volatile anesthetic


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vol·a·tile an·es·thet·ic

a liquid anesthetic that at room temperature volatilizes to a vapor, which, when inhaled, is capable of producing general anesthesia.
See also: anesthetic vapor.

vol·a·tile an·es·thet·ic

(volă-til anes-thetik)
Liquid anesthetic that volatilizes to a vapor at room temperature and, when inhaled, is capable of producing general anesthesia.

anesthetic

1. pertaining to, characterized by, or producing anesthesia.
2. a drug or agent used to abolish the sensation of pain, to achieve adequate muscle relaxation during surgery, to calm fear and allay anxiety. See also anesthesia.

dissociative anesthetic
an anesthetic causing interruption of cerebral association pathways between the limbic system and cortical system. It produces a catalepsy-like state, in which the patient feels dissociated from its environment, and marked analgesia. Ketamine, phencyclidine and tiletamine hydrochloride are examples.
gaseous anesthetic
inhalation anesthesia. Halothane and isoflurane are commonly used agents.
general anesthetic
see general anesthesia.
anesthetic-induced rhabdomyolysis
see porcine stress syndrome.
inhalation anesthetic
gas or volatile liquid that produces general anesthesia when inhaled. The older agents, ether and cyclopropane, have been replaced by halothane, enflurane and isoflurane.
injectable anesthetic
sedative-hypnotic drugs produce anesthesia when administered in large doses. It can be administered intraperitoneally, but intravenous injection is much the most common route. Short-acting drugs, such as thiopentone, are used alone for very rapid procedures or for instrument examinations, or as induction for a longer term inhalation anesthetic. See also barbiturate. One anesthetic agent that is administered intramuscularly is ketamine.
irreversible anesthetic
the injection of a substance that destroys the peripheral nerve, e.g. ethyl or propyl alcohol.
local anesthetic
a drug that blocks nerve transmission in the nerves affected by the local presence of the drug. It may be applied topically, e.g. into the conjunctival sac, or by injection into tissues near the target nerve. Most local anesthetics are in the -caine series.
anesthetic machine
apparatus or equipment used to administer gaseous anesthetic agents; functions of the apparatus should include,
1. delivery of oxygen,
2. removal of carbon dioxide,
3. quantifiable delivery of anesthetic vapor or gas, and
4. capability of providing artificial respiration to the patient.
anesthetic scavenging
the use of any device to reduce the pollution of the air in surgeries caused by exhaled anesthetic gases. May be canisters of filtering material attached to the machine or suction lines at stragetic positions in the theater.
volatile anesthetic
see inhalation anesthetic (above).

volatile

evaporating rapidly.

volatile anesthetic
see inhalation anesthetic.
volatile fatty acids
short-chain, soluble in water and steam-distillable; acetic, butyric, propionic acids. See also fatty acids.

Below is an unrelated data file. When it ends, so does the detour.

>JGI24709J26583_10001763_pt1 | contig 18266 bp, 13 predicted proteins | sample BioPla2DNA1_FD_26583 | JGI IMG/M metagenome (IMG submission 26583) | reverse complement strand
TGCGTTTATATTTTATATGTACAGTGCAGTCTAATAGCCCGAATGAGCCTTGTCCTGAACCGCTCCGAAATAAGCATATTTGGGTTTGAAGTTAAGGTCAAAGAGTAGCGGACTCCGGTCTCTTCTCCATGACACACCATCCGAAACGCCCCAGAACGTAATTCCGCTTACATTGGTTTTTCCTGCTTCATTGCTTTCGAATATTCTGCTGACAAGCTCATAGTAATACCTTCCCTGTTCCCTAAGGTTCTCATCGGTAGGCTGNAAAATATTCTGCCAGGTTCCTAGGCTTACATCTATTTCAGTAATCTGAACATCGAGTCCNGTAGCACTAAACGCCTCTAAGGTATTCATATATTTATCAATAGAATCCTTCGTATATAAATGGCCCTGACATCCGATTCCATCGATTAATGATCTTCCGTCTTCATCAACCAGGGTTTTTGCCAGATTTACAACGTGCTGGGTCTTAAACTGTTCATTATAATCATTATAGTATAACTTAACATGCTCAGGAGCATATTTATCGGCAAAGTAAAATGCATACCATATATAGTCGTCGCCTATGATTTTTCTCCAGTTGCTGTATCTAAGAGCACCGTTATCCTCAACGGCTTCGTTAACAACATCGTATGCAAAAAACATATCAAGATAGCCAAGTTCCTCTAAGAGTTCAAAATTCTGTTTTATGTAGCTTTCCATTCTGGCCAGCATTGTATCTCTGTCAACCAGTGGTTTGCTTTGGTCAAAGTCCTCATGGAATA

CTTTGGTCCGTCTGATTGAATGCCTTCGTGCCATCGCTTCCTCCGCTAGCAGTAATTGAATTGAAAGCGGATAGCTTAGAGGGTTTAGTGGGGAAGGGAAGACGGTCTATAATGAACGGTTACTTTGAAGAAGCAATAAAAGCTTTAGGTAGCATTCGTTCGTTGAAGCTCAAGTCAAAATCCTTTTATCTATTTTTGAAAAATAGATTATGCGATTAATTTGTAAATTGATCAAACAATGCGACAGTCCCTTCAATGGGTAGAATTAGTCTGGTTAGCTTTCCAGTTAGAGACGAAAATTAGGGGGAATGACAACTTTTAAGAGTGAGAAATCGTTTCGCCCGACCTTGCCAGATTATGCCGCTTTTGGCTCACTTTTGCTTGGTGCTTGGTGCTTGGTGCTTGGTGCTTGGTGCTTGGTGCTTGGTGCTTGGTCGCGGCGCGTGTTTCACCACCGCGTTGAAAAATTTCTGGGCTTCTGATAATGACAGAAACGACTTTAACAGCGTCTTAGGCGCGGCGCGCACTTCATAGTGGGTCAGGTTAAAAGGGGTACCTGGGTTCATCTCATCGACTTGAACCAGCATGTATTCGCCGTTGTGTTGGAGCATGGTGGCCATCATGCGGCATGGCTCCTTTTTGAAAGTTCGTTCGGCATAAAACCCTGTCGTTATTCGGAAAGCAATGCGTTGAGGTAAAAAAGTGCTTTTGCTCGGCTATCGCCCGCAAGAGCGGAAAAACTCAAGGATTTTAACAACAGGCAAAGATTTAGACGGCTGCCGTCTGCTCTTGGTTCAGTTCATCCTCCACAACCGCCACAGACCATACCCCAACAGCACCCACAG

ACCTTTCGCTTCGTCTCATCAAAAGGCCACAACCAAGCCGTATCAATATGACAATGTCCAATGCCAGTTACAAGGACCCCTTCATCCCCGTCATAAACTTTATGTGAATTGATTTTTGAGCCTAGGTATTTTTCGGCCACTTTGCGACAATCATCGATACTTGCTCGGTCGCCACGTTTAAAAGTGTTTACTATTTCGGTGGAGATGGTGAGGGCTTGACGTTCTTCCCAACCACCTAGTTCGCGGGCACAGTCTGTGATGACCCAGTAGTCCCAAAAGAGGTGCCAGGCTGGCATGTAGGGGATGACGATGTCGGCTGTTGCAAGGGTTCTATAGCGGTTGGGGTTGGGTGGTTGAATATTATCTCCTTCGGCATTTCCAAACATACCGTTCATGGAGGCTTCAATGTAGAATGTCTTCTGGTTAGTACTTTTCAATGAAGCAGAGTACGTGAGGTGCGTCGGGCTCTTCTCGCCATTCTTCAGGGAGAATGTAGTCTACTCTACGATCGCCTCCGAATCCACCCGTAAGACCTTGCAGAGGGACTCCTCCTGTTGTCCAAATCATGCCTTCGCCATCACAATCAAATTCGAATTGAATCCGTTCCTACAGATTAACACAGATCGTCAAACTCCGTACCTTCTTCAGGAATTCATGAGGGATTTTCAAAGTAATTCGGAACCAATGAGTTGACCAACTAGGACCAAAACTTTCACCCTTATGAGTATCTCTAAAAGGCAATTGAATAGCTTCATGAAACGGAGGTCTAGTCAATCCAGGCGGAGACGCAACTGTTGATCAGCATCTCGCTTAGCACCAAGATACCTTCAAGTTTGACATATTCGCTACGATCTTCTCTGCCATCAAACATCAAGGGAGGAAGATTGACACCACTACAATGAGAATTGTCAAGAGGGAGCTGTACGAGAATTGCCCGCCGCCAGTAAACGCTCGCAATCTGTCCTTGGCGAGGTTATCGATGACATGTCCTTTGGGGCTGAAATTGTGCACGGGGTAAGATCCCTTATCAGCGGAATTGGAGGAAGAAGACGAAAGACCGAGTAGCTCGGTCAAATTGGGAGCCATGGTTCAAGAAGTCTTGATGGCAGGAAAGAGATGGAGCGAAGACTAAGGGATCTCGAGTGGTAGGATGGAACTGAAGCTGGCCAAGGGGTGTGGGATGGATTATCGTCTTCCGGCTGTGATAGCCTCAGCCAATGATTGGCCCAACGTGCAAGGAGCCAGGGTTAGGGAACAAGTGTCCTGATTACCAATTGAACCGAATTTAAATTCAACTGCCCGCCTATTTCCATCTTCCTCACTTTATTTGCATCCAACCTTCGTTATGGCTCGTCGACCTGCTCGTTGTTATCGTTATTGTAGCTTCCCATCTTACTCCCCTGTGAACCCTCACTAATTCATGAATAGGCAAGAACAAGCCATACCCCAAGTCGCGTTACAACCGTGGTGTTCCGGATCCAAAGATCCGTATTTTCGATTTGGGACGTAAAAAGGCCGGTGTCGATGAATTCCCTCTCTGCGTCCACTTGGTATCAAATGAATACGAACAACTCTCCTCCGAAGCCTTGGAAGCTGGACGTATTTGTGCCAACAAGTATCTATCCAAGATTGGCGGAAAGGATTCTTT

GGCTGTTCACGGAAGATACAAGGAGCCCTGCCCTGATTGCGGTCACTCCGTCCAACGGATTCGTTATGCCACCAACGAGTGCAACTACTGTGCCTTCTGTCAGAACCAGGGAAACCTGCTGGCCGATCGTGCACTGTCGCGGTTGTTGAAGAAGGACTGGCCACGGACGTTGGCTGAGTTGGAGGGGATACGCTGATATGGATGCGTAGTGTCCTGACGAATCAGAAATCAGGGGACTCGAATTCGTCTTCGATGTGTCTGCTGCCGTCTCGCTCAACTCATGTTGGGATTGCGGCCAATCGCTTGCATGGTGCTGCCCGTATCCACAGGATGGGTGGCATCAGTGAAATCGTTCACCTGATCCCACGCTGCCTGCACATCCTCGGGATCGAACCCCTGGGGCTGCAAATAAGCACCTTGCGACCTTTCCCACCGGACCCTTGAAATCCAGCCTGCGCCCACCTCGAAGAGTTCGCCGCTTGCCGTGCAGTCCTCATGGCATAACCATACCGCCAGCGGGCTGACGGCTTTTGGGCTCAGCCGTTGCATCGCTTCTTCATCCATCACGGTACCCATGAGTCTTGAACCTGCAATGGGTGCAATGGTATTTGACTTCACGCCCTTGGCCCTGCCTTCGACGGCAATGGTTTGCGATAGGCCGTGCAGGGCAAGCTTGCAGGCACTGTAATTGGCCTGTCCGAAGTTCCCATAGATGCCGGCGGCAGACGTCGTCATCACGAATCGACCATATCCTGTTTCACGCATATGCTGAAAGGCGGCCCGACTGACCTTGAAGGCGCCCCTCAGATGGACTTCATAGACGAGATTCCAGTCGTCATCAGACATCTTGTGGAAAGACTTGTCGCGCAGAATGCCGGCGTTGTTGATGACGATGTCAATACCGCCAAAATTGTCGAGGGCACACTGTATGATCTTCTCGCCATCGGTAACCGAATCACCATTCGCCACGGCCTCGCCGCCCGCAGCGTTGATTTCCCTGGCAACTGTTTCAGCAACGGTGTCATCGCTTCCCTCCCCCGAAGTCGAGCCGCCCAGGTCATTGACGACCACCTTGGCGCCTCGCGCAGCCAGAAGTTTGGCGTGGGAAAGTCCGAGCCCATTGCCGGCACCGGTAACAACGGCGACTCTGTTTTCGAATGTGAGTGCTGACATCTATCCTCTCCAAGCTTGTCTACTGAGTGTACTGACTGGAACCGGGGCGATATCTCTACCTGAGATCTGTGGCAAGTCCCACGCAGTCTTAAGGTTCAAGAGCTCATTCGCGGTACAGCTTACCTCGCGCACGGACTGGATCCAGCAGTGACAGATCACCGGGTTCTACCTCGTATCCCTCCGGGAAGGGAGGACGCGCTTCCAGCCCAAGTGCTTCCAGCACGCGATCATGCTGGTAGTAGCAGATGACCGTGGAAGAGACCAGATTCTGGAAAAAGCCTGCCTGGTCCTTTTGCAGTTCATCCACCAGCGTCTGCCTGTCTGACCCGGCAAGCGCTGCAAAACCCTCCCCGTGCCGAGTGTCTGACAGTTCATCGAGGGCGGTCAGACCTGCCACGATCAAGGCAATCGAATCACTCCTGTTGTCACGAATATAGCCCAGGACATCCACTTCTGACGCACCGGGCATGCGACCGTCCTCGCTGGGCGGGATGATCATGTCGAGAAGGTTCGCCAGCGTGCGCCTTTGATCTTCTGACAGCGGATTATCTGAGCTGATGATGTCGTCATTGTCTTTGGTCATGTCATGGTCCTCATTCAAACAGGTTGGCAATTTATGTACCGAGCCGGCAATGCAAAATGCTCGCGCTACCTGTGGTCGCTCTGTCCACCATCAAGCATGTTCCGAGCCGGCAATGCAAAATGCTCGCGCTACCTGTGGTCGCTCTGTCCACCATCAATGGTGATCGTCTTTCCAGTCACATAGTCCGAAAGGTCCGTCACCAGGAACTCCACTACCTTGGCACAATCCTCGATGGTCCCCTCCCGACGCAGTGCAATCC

References in periodicals archive ?
The effects of volatile anesthetics on cardiac ischemic complications and mortality in CABG: a meta-analysis.
5% of all cases; the calculated incidence of these crises is 1 in 84,000 following the administration of volatile anesthetics and 1 in 62,000 following the administration of succinylcholine.
Guler N, Kati I, Demirel CB, Bilge M, Eryonucu B, Topal C (2001), Effect of volatile anesthetics on QTc interval, Journal of Cardiothoracic Vascular Anesthesia 15 (2); 188-191.
Heart rate and blood pressure were maintained within 15% of the pre-incision values by adjusting the inspired concentration of the volatile anesthetic.
Haemodynamic parameters like changes in mean pulse rate, mean arterial pressure, arterial oxygen saturation(SpO2), end tidal carbon dioxide(EtCO2) were recorded before induction (control value), at induction, at 5min; 15min; 30min; 45min after volatile anesthetic is switched on after CO2 pneumoperitoneum is created, after CO2 removal{deflation}, at the end of surgery and postoperatively at 15min; 30 min.
The influence of general, volatile anesthetics on the dynamic properties of model membranes.
Volatile anesthetics may be the cause of early but not delayed postoperative vomiting: a randomized controlled trial of factorial design.
Tenders are invited for E - Tender For Supply Of Ionic & Non-Ionic Dyes & Volatile Anesthetics
Malignant hyperthermia is an inherited autosomal life threatening skeletal muscle disorder usually triggered by certain general anesthetic drugs like volatile anesthetics and depolarizing muscle relaxants (succinylcholine).
2004) and reduces the requirement of volatile anesthetics (Muir and Sams 1992).
mask ventilation, volatile anesthetics, opioids), and surgical factors [13,6,7].
Following an introduction and a guide to resources for contamination control, chapters discuss issues of chemical contamination (including raw materials, medicinal gases and volatile anesthetics, diagnostic imaging agents, containers, closures, delivery systems and filters, and medical devices); physical contamination with particulate matter; microbiological and endotoxin contamination; contamination from sterilization procedures; and biotechnological products.